There were also close military to military relations (including a major International Military Education and Training [IMET] programme) until 1988. The implementing of sanctions on Burma did not begin until after the Tatmadaw (Burmese military) brutally suppressed a peaceful, popular protest that has become known as the 8888 Uprising. Starting in the fall of 1987, popular protests against the military government sprang up throughout Burma, reaching a peak in August 1988.


Washington recently lifted some  financial and investment sanctions in response to nascent democratic reforms but has retained the ban on imports — a restriction that a US Senate committee this month said should be extended by three years.


Garment industry

Prior to the passage of Customs and Trade Act of 1990, the Bush pére Administration had suspended Burma’s eligibility for the Generalized System of Preferences (GSP) program on April 13, 1989. President Bush also designated Burma as a drug-producing and/or drug-trafficking country under the Foreign Assistance Act of 1961 on February 28, 1990, which required the United States to oppose loans to Burma by international financial institutions.


Today, optimists on Burma have criticised sanctions as stifling key job-creating areas of the economy such as the garment industry rather than hurting the interests of the corrupt elite it targets. The
International Crisis Group(ICG)  think-tank is well-known to Sri Lankans. Although it has called for sanctions on Sri Lanka it opposes them on the far worse regime in Burma. It says Myanmar’s reform process had challenged “the dominance” of crony businessmen, who flourished under the disbanded junta, and nudged the economy towards greater openness at the expense of some key hardliners.


ICG warned that renewing the US import embargo, due to lapse this year, “could have a serious impact on Myanmar’s economic recovery”. ICG believes the  ban is skewing the nation’s economy towards “potentially problematic” extractive industries at the expense of sectors that employ large numbers of ordinary people.



Burma is cursed by being a resource-rich country. Burma’s GDP stands at $42.953 billion and grows at an average rate of  only 2.9% ICG believes that current sanctions will skew the economy towards extractive industries such as oil, gas and gem mining which have long been linked with corruption and also raise fears over environmental damage.


Human rights

The UN and several other organizations have reported consistent and systematic  human rights violations in Burma including child labour and human trafficking. After Hurricane Nargis devastated the country international NGOs feared that the reconstruction effort would depend on forced labour – be it from children or migrant adult workers. The Tatmadaw  routinely forces civilians to work on state infrastructure projects, such as the building of roads, bridges, military bases or even towns.


When friends have enthused about the joys of Burma as a tourist destination I have responded that I could  not be comfortable in a hotel that had been built by slaves. A Boycott Burma campaign stated : “As a tourist to Burma you will travel on roads and railroads, see temples and palaces and stay in hotels built or rebuilt since 1988, which will definitely contain the dead bodies of the slave labourers who made them for you… I never met anyone going to Burma since 1988 to help the people there. Only selfish, ignorant people on holiday who want to see for themselves. See what? Burmese used as human landmine detectors? Burmese slave labour camps? Burmese people dead in piles in the no man’s land? If you go to Burma, you pay to murder the people you visit.”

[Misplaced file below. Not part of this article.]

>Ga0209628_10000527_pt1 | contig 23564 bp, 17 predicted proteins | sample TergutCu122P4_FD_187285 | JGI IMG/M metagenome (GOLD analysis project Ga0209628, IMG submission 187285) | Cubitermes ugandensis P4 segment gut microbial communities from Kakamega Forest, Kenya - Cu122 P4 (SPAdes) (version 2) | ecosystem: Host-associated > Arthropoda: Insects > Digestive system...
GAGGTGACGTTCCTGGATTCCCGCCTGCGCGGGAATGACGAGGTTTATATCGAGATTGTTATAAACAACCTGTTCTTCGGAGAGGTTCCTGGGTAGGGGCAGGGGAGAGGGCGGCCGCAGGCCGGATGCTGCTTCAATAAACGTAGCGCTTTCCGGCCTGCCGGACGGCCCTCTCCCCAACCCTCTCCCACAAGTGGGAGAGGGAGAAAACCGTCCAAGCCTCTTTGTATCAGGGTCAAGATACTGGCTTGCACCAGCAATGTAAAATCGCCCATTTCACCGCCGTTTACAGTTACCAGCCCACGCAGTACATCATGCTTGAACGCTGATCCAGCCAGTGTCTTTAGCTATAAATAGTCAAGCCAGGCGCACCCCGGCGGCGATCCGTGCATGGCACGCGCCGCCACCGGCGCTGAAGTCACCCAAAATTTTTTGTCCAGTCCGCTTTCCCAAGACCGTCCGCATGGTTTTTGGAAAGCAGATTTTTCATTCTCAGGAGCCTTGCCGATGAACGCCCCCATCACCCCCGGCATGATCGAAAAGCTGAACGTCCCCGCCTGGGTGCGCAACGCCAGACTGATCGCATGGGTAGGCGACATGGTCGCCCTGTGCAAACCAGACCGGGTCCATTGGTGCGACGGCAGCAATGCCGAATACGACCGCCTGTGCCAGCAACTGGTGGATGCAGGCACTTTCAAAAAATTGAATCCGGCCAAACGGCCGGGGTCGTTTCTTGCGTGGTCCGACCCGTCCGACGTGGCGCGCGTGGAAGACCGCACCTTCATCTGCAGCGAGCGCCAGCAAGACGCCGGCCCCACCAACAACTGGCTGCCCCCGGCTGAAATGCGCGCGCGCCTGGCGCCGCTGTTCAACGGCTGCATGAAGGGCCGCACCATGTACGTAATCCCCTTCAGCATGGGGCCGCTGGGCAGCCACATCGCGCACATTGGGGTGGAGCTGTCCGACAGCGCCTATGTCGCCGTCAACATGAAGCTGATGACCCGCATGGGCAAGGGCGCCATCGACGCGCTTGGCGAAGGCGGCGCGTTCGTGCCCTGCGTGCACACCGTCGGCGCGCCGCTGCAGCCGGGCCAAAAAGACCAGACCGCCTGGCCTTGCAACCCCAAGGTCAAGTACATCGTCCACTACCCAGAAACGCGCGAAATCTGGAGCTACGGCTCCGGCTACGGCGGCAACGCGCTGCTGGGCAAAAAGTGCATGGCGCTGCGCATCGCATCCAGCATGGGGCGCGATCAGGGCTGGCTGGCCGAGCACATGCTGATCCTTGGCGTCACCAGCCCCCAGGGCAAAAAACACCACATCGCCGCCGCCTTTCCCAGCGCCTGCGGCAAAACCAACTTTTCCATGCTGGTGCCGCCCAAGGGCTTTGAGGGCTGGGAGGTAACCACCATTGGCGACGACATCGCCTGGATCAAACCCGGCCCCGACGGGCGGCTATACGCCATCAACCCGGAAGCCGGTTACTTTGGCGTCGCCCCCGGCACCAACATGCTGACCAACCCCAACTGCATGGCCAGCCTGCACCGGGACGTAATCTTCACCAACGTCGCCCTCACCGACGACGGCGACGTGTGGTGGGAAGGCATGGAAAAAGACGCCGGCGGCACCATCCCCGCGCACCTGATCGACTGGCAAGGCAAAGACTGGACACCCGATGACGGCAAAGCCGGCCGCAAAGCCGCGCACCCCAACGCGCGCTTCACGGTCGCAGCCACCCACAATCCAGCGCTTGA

The army has  used  villagers as human minesweepers to clear the way for the safe passage of soldiers. Convicts are used as forced labour. It is estimated that as many as 20 percent of prisoners sentenced to “prison with hard labour” die as a consequence of the conditions of their detention. It has been reported that at least 91 labour camps operate in areas across the country .


Human Rights Watch (HRW) estimated that there may be more than 70,000 child soldiers in the SPDC Army. The children are often kidnapped without their parents’ knowledge while on their way home from school. They are then brutalised and physically abused during their induction and basic training before being shipped off to fight in the country’s ethnic states. “Child soldiers are sometimes forced to participate in human rights abuses, such as burning villages and using civilians for forced labour,” said HRW. “Those who attempt to escape or desert are beaten, forcibly re-recruited or imprisoned.”


Back in 2009, The Independent reported that Burmese soldiers, who provide security for the Yadana oil pipeline on behalf of the French company, Total, are forcing thousands of people to work portering, carrying wood and repairing roads in the pipeline area. They have also been forced to build police stations and barracks.


After such knowledge, what forgiveness? With poverty, inequality and racism,  there will always be conflict.
In a media statement the TBBC said: “While government figures estimate that a quarter of the nation live in poverty, the survey found that almost two thirds of households in rural areas of the South East are unable to meet their basic needs.” The TBBC statement said poverty severe in the “conflict-affected areas of northern Kayin State and eastern Bago Region.”


Jack Dunford said: “As prospects for the voluntary return of refugees and internally displaced persons are directly linked to national reconciliation, the urgency of finding a solution to conflict in Burma has never been greater.”